Vikings

The Viking Age

The Viking Age began with their attack on England’s Lindisfarne Abbey on the 8th June 793 and can be said to have ended with the death of the King Canute on 12th November 1035. For three centuries the mighty Vikings traded, raided, plundered and explored their way from Scandinavia across the Atlantic, through the Mediterranean and along the rivers of Russia scaring and amazing the peoples they encountered. They can be described as merchant warrior Gypsies of the Sea.

Favourable accounts document the history of the Vikings in the East where they were known as Rus, but are in stark contrast to the bloodthirsty tales of encounters that terrified the coastal peoples of the British Isles and northern Europe at the same time. Until the 19th Century the unflattering version of the Vikings recorded by Western European monks tended to predominate, but scholars have re-examined the records and discovered a different version of the same events.

Homelands

The Vikings or Norse came from modern day Scandinavia. The Vikings of Denmark and Norway tended to look west towards the British Isles and headed off to the south and west, even passing the Straits of Gibraltar, sailing and trading around the Mediterranean. The Vikings of Sweden looked to their east and south, using the mighty rivers of Russia as highways. They reached the Black Sea, the Caspian Sea and evidence shows they were regular visitors to Constantinople, Baghdad and who knows how far beyond? Vikings were keen colonisers, reaching as far north as Svalbard, discovering and settling Iceland, Greenland and attempting to settle America with a colony established at Vinland in Canada’s Newfoundland.

Raiders or Traders?

The Vikings burst onto the pages of history on 8th June 793 when the fearsome blond pagans stormed the Lindisfarne Monastery in England’s Northumbria. The unsuspecting and undefended Monks fell prey to the mighty Vikings who carried off much of the Monastery’s wealth in their Long Boats. The news of this atrocity spread throughout Western Christendom and the appearance of Nordic sails on the horizon became a common and dreaded sight from this time onwards. Many coastal communities moved inland or fortresses were built to defend the shores. The coasts of France proved rich pickings for Viking raiders who eventually conquered Normandy. Danish Vikings found the northeast of England inviting and conquered this region, eventually claiming half the country. In the east, Vikings sailed into Russia establishing towns and cities and they take pride in being the founders of modern day Novgorod in Russia and the Ukrainian capital of Kiev.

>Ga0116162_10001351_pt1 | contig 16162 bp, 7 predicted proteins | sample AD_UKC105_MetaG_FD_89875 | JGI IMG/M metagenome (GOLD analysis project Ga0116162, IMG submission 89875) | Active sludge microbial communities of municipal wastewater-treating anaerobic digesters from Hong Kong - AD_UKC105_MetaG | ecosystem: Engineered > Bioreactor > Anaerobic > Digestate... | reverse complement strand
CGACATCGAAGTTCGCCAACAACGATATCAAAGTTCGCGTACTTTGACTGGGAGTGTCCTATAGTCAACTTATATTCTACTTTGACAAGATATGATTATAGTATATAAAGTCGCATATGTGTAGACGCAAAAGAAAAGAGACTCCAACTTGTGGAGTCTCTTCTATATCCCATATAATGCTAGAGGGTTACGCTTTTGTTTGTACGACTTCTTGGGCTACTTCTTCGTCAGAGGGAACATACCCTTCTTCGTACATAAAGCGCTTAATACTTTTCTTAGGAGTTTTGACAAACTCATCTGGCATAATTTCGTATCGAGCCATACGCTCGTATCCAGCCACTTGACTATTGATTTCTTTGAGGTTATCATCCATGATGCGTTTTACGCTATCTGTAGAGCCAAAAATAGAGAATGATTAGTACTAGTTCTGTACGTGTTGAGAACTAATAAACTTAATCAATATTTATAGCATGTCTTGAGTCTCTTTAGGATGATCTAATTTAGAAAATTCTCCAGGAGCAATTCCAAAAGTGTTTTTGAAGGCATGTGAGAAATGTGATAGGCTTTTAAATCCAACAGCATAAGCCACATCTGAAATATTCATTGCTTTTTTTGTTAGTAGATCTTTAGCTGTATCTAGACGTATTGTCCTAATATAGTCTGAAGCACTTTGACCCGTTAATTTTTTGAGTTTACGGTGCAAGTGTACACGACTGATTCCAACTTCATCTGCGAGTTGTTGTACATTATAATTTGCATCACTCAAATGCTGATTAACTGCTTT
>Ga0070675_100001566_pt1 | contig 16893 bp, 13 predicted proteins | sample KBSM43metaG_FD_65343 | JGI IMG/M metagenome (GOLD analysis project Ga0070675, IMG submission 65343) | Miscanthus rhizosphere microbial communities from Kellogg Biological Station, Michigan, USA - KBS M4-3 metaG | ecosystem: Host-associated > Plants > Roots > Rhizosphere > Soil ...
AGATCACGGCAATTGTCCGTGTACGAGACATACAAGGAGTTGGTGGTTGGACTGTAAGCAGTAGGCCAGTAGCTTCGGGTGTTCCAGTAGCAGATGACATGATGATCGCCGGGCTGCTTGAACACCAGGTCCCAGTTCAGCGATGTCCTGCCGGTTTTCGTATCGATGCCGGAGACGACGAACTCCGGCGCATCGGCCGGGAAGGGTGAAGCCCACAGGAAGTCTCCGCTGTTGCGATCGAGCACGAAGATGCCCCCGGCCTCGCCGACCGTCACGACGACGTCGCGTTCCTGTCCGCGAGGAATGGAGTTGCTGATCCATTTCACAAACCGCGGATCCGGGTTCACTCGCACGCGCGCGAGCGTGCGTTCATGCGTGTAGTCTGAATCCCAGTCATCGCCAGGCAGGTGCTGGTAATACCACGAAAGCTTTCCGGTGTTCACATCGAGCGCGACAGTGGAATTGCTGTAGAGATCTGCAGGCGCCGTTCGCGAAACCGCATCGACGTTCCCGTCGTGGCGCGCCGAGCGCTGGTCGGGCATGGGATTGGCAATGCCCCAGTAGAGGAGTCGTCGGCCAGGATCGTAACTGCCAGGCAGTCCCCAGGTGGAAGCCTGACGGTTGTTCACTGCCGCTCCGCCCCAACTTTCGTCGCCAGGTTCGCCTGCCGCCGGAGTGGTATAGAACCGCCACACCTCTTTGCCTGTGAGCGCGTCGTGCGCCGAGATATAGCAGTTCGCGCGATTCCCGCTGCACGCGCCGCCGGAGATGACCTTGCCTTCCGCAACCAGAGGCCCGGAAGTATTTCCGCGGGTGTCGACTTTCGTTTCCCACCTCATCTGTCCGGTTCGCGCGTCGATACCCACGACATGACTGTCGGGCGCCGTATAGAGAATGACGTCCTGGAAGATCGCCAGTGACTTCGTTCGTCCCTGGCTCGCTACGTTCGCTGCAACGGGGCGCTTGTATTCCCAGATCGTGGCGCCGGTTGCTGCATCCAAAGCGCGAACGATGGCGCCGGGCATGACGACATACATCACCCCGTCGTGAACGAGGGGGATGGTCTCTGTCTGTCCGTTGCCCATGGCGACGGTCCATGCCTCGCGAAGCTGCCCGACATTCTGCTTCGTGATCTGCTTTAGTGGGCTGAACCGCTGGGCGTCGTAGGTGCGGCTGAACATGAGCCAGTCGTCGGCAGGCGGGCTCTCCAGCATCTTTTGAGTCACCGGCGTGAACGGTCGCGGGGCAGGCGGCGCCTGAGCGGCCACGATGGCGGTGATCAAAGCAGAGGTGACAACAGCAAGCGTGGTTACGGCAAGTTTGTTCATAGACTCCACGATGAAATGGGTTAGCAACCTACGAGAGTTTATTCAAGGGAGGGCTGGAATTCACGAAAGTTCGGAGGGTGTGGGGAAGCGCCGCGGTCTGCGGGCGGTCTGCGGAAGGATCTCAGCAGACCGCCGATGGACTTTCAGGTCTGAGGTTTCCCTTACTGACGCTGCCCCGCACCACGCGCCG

Viking merchant-warriors brought with them many trading goods, particularly luxurious furs and leather products and highly prized Baltic Amber, favourites with Eastern merchants. The Vikings were hungry for silver and vast quantities of Arab coins have been found throughout their Scandinavian homelands. The initial perception of bloodthirsty savage Vikings is now giving way to a technologically advanced, artistic and cultured people who were deeply curious and highly adventurous, physically fit, rich in culture and who equally enjoyed a good time and strong drink.